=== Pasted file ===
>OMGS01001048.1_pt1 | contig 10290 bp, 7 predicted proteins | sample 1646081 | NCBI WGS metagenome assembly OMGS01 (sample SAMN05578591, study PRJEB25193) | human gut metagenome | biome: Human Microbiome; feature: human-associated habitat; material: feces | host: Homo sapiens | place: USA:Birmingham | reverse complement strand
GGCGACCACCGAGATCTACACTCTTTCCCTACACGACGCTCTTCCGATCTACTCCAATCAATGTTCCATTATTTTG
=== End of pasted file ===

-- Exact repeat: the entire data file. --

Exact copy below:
>OMGS01001048.1_pt1 | contig 10290 bp, 7 predicted proteins | sample 1646081 | NCBI WGS metagenome assembly OMGS01 (sample SAMN05578591, study PRJEB25193) | human gut metagenome | biome: Human Microbiome; feature: human-associated habitat; material: feces | host: Homo sapiens | place: USA:Birmingham | reverse complement strand
GGCGACCACCGAGATCTACACTCTTTCCCTACACGACGCTCTTCCGATCTACTCCAATCAATGTTCCATTATTTTG